Use this URL to cite or link to this record in EThOS: https://ethos.bl.uk/OrderDetails.do?uin=uk.bl.ethos.737644
Title: Empirical essays on development economics
Author: Garcia Hombrados, Jorge
ISNI:       0000 0004 7223 5562
Awarding Body: University of Sussex
Current Institution: University of Sussex
Date of Award: 2018
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Abstract:
This thesis investigates empirically three questions of key relevance for the life of disadvantaged people in developing countries. Using a sample of Ethiopian women and a regression discontinuity design exploiting age discontinuities in exposure to a law that raised the legal age of marriage for women, the first chapter documents for the first time (a) the effect of increasing the legal age of marriage for women on infant mortality and (b) the causal effect of early cohabitation on infant mortality. The analysis shows that, even though it was not perfectly enforced, the law that raised the legal age of marriage had a large effect on the infant mortality of the first born child. Furthermore, the estimates suggest that the effect of a one-year delay in women's age at cohabitation on the infant mortality of the ffrst born is comparable to the joint effect on child mortality of measles, BCG, DPT, Polio and Maternal Tetanus vaccinations. Using longitudinal data from northern Ghana, the second chapter shows that parents allocate more schooling to children that are more cognitively able. These results provide evidence for the main prediction of the model of intra-household allocation of resources developed in Becker (1981), which concludes that parents allocate human capital investments reinforcing cognitive differences between siblings. The third chapter uses the 8.8 Richter magnitude earthquake that struck Chile in February 2010 as a case study and employs a difference in difference strategy to investigate whether natural disasters have lasting effects on property crime. The results show that the earthquake reduced the prevalence of property crime the year of the earthquake and that this effect remained stable over the 4 post-earthquake years studied. The lasting drop in crime rates in affected areas seems to be linked to the earthquake strengthening community life in these municipalities.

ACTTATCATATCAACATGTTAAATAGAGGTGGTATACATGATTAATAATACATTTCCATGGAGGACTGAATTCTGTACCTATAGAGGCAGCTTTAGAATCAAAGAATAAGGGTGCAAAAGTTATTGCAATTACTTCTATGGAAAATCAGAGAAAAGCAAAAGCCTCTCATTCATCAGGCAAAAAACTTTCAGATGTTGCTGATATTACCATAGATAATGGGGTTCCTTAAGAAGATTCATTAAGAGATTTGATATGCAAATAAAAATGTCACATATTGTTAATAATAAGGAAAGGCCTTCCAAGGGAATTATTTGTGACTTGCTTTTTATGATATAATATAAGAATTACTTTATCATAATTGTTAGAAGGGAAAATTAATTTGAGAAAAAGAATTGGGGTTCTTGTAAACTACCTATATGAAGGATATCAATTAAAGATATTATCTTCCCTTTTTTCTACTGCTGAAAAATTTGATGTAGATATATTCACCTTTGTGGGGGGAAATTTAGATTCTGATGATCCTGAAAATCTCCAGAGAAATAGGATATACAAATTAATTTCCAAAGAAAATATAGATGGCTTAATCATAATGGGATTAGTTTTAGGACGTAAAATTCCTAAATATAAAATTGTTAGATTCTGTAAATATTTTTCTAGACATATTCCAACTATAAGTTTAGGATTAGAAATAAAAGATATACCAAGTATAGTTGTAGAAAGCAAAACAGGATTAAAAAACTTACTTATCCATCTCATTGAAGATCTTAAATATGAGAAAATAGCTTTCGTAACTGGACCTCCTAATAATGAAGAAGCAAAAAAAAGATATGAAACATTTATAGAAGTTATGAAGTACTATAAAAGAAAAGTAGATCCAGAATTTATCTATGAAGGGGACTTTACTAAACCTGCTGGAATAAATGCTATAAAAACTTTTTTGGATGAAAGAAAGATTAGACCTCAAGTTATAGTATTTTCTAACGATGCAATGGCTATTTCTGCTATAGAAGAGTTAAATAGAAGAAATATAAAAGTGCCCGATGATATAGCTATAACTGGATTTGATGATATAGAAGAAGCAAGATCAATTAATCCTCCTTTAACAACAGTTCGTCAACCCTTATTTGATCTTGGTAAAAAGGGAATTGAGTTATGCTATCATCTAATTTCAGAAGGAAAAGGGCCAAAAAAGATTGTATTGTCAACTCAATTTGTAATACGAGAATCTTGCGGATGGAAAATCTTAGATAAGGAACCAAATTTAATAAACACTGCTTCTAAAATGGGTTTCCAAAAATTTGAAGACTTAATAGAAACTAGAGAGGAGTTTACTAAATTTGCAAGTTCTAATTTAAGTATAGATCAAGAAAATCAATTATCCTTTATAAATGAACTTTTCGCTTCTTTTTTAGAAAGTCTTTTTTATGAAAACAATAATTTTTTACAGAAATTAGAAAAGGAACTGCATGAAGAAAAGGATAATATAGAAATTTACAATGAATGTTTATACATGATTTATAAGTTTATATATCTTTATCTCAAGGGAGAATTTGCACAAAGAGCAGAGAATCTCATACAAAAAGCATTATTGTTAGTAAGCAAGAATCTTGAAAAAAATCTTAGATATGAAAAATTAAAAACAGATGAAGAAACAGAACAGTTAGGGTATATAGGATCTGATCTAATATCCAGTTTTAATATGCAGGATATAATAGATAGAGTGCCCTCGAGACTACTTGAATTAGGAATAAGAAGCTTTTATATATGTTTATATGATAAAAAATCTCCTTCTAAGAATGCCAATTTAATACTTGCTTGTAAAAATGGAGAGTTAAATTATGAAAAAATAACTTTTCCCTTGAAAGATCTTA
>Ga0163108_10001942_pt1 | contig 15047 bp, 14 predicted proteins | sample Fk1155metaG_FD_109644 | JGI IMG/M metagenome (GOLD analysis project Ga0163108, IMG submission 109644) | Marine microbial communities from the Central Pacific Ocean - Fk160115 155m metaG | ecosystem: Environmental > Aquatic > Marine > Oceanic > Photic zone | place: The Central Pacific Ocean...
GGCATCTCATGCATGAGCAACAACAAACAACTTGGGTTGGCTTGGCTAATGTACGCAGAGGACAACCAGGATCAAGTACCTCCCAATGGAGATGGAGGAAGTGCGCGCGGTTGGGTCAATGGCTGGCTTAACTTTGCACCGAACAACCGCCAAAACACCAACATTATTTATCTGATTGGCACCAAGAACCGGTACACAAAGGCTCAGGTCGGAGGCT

Supervisor: Not available Sponsor: Not available
Qualification Name: Thesis (Ph.D.) Qualification Level: Doctoral
EThOS ID: uk.bl.ethos.737644  DOI: Not available
Keywords: HD0072 Economic development. Development economics. Economic growth
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